Certainly in the 19th century, women couldn’t be out without chaperones. I think that probably went, I would guess, straight through to the 20th century, and probably some shifts around that happened during one or both of the wars, most definitely during the Second World War when women were a major force in the workplace and experienced a level of independence.
I saw the prostitution exhibit in Paris a few years ago. There was a Van Gogh painting of a woman sitting alone at a bistro having a drink, and the caption said it would be obvious to anyone in that time looking at this painting that this woman was a prostitute, because there would be no way a woman could be out by herself having a drink in Paris in 1890, alone, unless she was a prostitute.
The idea of women on their own is so fraught. The original title of my book was “Good Driving." It's a line from "Thelma and Louise," which is a movie I love. I love road trips, although obviously that one ends with them driving themselves off a cliff which, metaphorically, works on so many levels, too.
I liked the literal idea of women in the driver's seat because, even in our language around women in the driver's seat it's like, “Oh, she's a woman driver.” That's an insult. And just metaphorically, the idea of women navigating their own lives is something we're deeply uncomfortable with. I joke, sort of, in the opening of the book, when I take myself out to a motel, and empty motel in the Rockaways, and I think, what’s the most famous cultural reference for a woman on the road by herself checking into a motel alone? It's "Psycho."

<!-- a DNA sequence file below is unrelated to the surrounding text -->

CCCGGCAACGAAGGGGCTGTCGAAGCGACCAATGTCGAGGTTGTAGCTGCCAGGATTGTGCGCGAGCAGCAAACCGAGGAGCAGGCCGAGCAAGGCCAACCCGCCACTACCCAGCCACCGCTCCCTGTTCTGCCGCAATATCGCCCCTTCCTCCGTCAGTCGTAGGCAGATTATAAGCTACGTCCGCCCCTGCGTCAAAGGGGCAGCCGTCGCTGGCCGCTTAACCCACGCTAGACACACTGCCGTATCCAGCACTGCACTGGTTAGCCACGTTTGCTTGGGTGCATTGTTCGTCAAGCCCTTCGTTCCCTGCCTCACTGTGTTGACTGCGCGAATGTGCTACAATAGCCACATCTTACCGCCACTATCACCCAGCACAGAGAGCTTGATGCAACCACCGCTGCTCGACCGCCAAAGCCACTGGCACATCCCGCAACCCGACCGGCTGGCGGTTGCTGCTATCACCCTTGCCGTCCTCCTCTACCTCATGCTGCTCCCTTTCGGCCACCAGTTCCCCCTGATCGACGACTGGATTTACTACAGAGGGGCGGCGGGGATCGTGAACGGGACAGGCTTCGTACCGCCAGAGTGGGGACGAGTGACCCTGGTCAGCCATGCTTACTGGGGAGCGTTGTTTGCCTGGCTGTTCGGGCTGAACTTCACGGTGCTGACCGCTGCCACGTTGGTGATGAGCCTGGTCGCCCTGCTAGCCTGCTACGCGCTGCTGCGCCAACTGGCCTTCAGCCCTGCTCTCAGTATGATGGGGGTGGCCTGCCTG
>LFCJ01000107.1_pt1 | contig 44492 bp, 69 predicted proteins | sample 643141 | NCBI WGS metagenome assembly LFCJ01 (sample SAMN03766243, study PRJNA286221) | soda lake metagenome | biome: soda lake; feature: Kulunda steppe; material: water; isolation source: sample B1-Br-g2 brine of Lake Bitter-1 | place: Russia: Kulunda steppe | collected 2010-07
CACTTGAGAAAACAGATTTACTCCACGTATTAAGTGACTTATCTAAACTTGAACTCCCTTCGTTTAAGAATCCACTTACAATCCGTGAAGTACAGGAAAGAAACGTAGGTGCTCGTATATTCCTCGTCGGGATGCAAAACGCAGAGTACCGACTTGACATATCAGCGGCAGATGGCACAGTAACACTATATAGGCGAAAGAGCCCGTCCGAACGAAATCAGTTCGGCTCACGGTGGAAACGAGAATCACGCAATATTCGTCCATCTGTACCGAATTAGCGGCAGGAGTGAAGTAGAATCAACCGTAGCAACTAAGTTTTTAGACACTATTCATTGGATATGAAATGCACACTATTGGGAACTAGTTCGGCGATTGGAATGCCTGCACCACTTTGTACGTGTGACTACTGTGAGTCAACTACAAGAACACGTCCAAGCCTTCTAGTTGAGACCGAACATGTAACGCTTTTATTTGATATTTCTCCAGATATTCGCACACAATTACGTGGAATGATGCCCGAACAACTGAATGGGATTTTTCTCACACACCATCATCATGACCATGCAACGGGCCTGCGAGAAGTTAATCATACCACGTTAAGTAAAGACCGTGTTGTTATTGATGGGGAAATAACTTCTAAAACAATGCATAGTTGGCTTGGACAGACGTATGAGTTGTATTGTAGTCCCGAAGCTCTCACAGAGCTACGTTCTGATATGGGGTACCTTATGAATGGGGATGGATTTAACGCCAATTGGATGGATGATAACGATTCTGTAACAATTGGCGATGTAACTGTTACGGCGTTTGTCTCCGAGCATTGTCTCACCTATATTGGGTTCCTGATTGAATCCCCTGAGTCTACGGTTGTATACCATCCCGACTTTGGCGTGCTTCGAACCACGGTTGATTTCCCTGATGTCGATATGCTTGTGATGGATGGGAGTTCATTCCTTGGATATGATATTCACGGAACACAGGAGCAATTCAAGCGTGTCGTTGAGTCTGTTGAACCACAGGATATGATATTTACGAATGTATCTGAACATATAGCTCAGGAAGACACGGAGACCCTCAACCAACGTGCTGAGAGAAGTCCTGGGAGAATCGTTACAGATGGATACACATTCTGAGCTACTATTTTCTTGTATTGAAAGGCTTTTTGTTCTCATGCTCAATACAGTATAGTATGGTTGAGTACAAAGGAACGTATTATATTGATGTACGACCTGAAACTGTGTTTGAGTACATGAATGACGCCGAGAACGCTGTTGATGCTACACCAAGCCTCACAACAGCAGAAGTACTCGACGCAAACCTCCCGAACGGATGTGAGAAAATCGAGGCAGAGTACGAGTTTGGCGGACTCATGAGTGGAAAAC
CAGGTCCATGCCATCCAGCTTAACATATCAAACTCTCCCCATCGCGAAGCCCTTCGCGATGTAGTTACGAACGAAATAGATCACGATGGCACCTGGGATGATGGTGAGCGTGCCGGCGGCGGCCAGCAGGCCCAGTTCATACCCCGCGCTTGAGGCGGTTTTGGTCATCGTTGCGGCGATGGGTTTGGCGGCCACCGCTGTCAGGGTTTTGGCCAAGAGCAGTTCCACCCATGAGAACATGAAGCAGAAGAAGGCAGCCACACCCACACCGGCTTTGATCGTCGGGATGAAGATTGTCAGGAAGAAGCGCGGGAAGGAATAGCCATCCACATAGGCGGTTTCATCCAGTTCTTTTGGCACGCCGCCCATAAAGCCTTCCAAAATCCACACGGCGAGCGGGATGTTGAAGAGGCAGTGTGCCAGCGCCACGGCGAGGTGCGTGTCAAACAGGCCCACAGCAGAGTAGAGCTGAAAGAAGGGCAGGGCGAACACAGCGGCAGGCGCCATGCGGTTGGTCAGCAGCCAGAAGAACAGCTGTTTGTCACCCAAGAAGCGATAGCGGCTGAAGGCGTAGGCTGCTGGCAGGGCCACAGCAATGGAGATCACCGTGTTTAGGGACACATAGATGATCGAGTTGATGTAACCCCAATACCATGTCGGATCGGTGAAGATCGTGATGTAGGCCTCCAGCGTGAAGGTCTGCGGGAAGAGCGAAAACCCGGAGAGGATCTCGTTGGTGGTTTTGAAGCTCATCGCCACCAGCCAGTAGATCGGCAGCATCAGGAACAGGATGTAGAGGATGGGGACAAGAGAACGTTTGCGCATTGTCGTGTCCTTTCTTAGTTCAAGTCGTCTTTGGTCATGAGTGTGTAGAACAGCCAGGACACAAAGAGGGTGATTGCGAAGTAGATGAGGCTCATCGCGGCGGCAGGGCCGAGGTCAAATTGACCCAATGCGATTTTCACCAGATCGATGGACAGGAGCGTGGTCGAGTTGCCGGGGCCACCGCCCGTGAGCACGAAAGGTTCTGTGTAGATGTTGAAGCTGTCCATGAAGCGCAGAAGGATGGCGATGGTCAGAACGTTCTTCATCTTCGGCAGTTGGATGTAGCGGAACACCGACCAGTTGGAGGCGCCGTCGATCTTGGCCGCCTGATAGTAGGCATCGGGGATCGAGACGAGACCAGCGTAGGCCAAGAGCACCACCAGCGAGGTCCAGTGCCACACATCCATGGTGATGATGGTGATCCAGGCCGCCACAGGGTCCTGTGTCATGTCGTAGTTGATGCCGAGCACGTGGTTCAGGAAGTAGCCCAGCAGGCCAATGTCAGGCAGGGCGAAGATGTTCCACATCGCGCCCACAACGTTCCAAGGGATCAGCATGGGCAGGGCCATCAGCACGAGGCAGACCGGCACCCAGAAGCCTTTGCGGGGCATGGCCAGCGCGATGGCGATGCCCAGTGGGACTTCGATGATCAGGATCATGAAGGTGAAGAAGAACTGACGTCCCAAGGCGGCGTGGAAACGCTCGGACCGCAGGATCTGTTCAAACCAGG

There's something about a woman in the shower alone that is ingrained into our heads, that scene is so famous. Women are either being chased or on the run when we talk about them driving alone.
Somebody at one of the readings said to me, “Whenever I travel alone, my parents fear for my safety, does that happen to you?” I said, you see that the benefit of turning 40 is that you fall off the radar of stories about women in peril, because nobody cares anymore. So I don't feel susceptible to those. But certainly all through my 20s and 30s in New York, I joke about this in the book, I would go without any oversight. This is before cell phones, you'd talk to your parents like once every three months. l used to gauge my behavior mentally, I used to think, “If this goes bad and I end up on the front page of the New York Post tomorrow morning, am I going to be the stupid girl?” Because of course that was the narrative: you can’t possibly be out on your own doing something without — we all think about this when we leave the house — without risking some sort of terrible thing happening to us.
This is all a hangover from centuries of women not being able to leave home on their own, essentially. There's so many reasons for that, but I think primarily it's that we'd like to keep women in their place. Right?
The phrase “Lock Her Up” — I've said this before, but the chant “Lock Her Up” at the rallies for the president, is, two years later I think, no longer about Hillary Clinton. I think we are experiencing a larger phenomenon of a lot of women doing what they want and this is unnerving to a lot of men who are used to having a lot of power. When we say “Lock Her Up” I think we're talking about the her in the broader sense, the cultural her.
So, just to take it back to when you asked me about traveling alone. We attach, culturally, a lot of shame to women on their own as if there's something wrong with you. Because you are by yourself, it means somebody doesn't want you, nobody wants you. Again, who benefits from that thinking?
I think that's a hard thing to overcome, and that's what women are struggling with right now. The sense of, if I'm out there on my own, it means there's something wrong with me. And certainly during my 30s when I traveled by myself, I think that was oftentimes in the back of my head. And I joke these days, “You have to pay me to travel with me.” I now enjoy traveling by myself so much. You really have to convince me you're not going to be a drag on me.